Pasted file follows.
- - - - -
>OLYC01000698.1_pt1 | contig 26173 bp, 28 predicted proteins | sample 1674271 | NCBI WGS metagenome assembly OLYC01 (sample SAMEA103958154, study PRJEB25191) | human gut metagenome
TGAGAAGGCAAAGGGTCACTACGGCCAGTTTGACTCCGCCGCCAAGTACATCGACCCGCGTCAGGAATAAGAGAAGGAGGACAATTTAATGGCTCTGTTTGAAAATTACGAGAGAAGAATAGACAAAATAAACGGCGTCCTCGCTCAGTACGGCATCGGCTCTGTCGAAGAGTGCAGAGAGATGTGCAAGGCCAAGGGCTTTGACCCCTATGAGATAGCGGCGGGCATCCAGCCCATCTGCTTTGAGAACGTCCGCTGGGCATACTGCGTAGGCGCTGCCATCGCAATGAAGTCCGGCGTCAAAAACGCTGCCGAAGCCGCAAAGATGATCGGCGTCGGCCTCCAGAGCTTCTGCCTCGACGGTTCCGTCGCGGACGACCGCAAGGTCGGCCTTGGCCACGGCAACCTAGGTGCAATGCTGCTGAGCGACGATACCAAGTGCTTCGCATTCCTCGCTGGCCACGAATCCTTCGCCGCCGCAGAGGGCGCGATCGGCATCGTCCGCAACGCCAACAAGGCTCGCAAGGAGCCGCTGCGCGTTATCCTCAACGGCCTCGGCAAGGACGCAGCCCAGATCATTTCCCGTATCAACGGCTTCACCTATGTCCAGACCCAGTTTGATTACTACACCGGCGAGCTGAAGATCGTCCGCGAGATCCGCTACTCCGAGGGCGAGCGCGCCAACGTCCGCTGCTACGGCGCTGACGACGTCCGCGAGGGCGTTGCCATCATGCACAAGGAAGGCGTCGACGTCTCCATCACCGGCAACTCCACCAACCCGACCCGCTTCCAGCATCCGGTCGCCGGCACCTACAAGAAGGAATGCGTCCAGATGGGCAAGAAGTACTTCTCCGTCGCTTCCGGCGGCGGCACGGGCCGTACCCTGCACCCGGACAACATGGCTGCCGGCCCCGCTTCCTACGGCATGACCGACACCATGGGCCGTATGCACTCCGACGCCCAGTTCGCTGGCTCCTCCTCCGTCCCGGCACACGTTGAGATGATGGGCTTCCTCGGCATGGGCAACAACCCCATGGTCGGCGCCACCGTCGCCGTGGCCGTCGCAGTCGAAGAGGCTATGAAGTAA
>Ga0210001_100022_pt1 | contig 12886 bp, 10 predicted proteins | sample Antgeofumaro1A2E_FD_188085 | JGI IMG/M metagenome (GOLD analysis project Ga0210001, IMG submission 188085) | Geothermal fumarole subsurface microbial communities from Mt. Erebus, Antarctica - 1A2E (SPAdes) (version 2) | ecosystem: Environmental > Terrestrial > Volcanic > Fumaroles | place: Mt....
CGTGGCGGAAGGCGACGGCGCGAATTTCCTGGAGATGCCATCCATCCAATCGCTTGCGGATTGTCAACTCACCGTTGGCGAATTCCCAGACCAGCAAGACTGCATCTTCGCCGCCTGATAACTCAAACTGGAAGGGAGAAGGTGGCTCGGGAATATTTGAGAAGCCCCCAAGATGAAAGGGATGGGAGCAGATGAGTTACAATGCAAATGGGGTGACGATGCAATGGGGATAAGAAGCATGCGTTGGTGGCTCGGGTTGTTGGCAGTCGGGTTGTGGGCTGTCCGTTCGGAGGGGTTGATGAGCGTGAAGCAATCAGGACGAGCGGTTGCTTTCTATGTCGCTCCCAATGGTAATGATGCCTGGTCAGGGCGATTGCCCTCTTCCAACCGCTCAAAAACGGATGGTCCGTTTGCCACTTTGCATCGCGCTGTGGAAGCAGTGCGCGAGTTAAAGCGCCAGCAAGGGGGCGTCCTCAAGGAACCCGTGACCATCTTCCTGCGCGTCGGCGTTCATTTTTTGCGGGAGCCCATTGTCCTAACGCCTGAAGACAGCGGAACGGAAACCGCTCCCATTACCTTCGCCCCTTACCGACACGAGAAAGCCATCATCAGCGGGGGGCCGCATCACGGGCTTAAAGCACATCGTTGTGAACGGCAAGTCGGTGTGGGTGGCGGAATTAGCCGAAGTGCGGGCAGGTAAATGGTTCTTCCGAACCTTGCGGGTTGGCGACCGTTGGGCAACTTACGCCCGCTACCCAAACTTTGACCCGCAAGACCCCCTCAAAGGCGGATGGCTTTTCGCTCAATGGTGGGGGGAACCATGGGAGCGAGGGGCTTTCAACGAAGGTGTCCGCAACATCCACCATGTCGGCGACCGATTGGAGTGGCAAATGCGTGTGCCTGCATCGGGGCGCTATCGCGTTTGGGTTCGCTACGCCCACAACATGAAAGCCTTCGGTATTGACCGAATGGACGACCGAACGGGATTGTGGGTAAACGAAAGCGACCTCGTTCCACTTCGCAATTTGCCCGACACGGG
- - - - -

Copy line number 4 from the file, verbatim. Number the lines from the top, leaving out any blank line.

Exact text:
CGTGGCGGAAGGCGACGGCGCGAATTTCCTGGAGATGCCATCCATCCAATCGCTTGCGGATTGTCAACTCACCGTTGGCGAATTCCCAGACCAGCAAGACTGCATCTTCGCCGCCTGATAACTCAAACTGGAAGGGAGAAGGTGGCTCGGGAATATTTGAGAAGCCCCCAAGATGAAAGGGATGGGAGCAGATGAGTTACAATGCAAATGGGGTGACGATGCAATGGGGATAAGAAGCATGCGTTGGTGGCTCGGGTTGTTGGCAGTCGGGTTGTGGGCTGTCCGTTCGGAGGGGTTGATGAGCGTGAAGCAATCAGGACGAGCGGTTGCTTTCTATGTCGCTCCCAATGGTAATGATGCCTGGTCAGGGCGATTGCCCTCTTCCAACCGCTCAAAAACGGATGGTCCGTTTGCCACTTTGCATCGCGCTGTGGAAGCAGTGCGCGAGTTAAAGCGCCAGCAAGGGGGCGTCCTCAAGGAACCCGTGACCATCTTCCTGCGCGTCGGCGTTCATTTTTTGCGGGAGCCCATTGTCCTAACGCCTGAAGACAGCGGAACGGAAACCGCTCCCATTACCTTCGCCCCTTACCGACACGAGAAAGCCATCATCAGCGGGGGGCCGCATCACGGGCTTAAAGCACATCGTTGTGAACGGCAAGTCGGTGTGGGTGGCGGAATTAGCCGAAGTGCGGGCAGGTAAATGGTTCTTCCGAACCTTGCGGGTTGGCGACCGTTGGGCAACTTACGCCCGCTACCCAAACTTTGACCCGCAAGACCCCCTCAAAGGCGGATGGCTTTTCGCTCAATGGTGGGGGGAACCATGGGAGCGAGGGGCTTTCAACGAAGGTGTCCGCAACATCCACCATGTCGGCGACCGATTGGAGTGGCAAATGCGTGTGCCTGCATCGGGGCGCTATCGCGTTTGGGTTCGCTACGCCCACAACATGAAAGCCTTCGGTATTGACCGAATGGACGACCGAACGGGATTGTGGGTAAACGAAAGCGACCTCGTTCCACTTCGCAATTTGCCCGACACGGG